My mobility aid of choice is actually a wee scooter. But now I’ve had experience of all I guess what I was trying to say was that it’s not all bad and makes life a bit easier- and so therefore shouldn’t be feared.

I just wanted to offer an alternative view, given that you are weighing up the options. More than anything, I don’t want it to stop you from having a family.

No, it’s not chemotherapy per se, but Its still extremely toxic and the long term ramifications, in my view don’t justify the potential long term damage. It’s been used for a long time as a cancer treatment for lymphoma, but I didn’t realise the mechanism was slightly different, but glad it doesn’t cause hairloss.

“Important complications following this – (campath) treatment included cytomegalovirus reactivation, bacterial infection, and invasive aspergillosis infection.[20]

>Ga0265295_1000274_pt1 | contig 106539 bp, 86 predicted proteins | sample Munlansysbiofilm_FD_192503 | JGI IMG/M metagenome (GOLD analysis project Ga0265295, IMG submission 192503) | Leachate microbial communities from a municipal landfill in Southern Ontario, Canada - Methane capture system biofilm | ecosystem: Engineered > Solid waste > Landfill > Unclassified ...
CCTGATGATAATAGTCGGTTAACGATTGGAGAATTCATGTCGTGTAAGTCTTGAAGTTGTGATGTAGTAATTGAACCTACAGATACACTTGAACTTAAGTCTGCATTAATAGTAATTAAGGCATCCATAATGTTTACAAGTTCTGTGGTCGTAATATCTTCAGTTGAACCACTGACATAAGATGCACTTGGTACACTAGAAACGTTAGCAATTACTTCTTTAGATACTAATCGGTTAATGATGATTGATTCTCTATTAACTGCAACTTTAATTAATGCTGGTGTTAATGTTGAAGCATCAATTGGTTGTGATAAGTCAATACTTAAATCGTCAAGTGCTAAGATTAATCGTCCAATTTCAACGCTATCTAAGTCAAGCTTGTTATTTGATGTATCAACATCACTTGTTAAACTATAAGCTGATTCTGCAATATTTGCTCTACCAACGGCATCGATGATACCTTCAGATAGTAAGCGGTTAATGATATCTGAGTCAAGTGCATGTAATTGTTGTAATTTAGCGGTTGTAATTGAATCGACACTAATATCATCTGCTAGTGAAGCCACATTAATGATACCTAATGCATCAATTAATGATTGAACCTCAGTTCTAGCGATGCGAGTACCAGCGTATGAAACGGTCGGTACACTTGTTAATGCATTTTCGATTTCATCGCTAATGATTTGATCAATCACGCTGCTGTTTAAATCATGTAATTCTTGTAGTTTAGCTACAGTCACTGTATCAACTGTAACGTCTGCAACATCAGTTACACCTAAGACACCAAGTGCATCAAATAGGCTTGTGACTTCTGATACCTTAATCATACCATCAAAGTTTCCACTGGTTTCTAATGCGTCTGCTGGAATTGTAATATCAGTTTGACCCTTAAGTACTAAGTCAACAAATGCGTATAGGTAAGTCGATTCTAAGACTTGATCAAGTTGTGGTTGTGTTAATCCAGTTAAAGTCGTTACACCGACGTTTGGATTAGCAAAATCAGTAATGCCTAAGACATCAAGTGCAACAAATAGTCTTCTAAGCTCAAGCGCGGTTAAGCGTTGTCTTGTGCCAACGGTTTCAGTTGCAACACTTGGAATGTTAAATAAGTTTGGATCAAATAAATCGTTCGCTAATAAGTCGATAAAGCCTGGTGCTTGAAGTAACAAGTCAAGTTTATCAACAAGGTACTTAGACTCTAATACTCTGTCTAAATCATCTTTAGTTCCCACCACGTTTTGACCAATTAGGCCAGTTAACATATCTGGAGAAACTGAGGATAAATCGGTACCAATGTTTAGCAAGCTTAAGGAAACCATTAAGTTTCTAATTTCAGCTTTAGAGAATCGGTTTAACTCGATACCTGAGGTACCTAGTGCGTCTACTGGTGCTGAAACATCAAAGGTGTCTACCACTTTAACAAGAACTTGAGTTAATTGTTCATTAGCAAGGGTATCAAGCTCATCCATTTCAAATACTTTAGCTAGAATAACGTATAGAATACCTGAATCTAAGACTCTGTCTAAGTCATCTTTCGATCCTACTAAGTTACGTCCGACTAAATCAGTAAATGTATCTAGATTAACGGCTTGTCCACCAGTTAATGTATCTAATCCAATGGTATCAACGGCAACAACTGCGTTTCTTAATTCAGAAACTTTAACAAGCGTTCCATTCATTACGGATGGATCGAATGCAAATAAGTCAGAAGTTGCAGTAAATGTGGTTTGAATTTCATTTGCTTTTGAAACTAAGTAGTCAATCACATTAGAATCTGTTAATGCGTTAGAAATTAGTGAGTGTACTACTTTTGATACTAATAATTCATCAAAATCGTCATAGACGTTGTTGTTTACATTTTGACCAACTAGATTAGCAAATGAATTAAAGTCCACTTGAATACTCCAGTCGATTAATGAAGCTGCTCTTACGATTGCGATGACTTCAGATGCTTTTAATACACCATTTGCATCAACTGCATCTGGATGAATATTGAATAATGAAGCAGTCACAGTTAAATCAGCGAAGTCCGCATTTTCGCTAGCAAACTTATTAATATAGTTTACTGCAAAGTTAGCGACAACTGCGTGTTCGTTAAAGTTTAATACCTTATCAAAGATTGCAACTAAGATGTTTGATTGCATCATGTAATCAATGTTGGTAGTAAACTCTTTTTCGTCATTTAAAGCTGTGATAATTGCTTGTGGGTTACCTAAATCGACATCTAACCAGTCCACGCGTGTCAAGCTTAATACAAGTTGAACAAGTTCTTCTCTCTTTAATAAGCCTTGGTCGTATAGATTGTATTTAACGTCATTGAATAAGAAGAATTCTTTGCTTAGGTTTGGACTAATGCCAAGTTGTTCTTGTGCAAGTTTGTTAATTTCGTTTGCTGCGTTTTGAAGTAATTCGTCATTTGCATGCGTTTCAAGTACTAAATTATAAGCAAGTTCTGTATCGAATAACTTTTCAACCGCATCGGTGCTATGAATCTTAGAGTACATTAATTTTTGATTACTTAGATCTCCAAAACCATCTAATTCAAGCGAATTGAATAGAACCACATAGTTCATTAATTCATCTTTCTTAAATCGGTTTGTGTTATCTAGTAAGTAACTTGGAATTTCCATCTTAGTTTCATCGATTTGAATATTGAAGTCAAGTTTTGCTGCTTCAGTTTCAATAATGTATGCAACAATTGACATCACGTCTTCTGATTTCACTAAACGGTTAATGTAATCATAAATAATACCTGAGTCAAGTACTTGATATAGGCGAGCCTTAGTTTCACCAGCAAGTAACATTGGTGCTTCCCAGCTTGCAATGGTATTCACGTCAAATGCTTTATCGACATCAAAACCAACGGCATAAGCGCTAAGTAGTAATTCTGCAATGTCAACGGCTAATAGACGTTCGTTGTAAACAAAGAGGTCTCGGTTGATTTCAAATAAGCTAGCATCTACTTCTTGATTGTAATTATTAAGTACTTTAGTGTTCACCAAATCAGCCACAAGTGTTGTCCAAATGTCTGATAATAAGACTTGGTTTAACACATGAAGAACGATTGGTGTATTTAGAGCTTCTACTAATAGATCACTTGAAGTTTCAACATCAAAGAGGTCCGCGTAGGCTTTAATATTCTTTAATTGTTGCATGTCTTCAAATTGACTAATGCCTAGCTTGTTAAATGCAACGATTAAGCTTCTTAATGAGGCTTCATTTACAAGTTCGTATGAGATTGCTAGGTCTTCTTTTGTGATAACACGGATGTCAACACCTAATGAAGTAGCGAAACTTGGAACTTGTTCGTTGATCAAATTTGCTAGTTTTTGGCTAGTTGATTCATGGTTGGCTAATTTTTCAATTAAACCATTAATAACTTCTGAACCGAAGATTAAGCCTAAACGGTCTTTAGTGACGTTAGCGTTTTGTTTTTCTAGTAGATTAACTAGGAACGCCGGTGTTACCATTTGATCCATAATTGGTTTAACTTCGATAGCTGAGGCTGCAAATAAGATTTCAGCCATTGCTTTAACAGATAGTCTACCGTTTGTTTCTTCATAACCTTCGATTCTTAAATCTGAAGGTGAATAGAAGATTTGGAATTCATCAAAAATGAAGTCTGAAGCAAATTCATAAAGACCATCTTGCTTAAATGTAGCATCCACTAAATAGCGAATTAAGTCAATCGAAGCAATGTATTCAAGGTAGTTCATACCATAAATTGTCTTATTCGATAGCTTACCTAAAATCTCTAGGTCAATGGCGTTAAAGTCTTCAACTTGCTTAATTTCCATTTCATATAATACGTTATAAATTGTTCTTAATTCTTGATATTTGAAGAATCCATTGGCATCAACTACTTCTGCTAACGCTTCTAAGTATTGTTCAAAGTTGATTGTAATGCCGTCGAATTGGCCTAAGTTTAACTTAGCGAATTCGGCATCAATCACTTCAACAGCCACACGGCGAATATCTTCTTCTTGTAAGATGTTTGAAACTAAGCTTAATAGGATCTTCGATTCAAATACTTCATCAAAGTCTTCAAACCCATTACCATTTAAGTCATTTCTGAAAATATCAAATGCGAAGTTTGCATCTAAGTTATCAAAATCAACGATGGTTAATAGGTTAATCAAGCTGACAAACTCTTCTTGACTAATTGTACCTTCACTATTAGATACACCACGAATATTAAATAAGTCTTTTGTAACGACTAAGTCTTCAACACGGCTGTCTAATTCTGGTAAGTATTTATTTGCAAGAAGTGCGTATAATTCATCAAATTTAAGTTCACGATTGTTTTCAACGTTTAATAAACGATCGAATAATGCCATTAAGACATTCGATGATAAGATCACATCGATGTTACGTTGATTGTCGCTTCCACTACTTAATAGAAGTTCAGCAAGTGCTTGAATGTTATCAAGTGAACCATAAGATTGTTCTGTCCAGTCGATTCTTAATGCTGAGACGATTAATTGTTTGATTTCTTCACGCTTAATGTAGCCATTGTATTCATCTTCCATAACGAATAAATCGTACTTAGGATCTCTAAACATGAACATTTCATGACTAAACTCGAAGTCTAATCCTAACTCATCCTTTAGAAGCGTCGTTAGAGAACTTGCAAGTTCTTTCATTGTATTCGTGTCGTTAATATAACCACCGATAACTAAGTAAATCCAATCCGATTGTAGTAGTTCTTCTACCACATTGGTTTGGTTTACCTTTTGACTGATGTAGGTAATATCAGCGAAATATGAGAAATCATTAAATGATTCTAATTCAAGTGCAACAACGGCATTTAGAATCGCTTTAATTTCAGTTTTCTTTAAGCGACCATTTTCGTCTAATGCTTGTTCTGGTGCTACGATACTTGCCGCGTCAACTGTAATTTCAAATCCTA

Acute invasive aspergillosis occurs when the immune system fails to prevent Aspergillus spores from entering the bloodstream via the lungs. Without the body mounting an effective immune response, fungal cells are free to disseminate throughout the body and can infect major organs such as the heart and kidney

It is estimated that most humans inhale thousands of Aspergillus spores daily, but they do not affect most people’s health due to effective immune responses. Taken together, the major chronic, invasive and allergic forms of aspergillosis account for around 600,000 deaths annually worldwide.

What maybe the long term effect of alemtuzumab in MS…?

What happens in the long-term after alemtuzumab. The simple answer is that we do not know?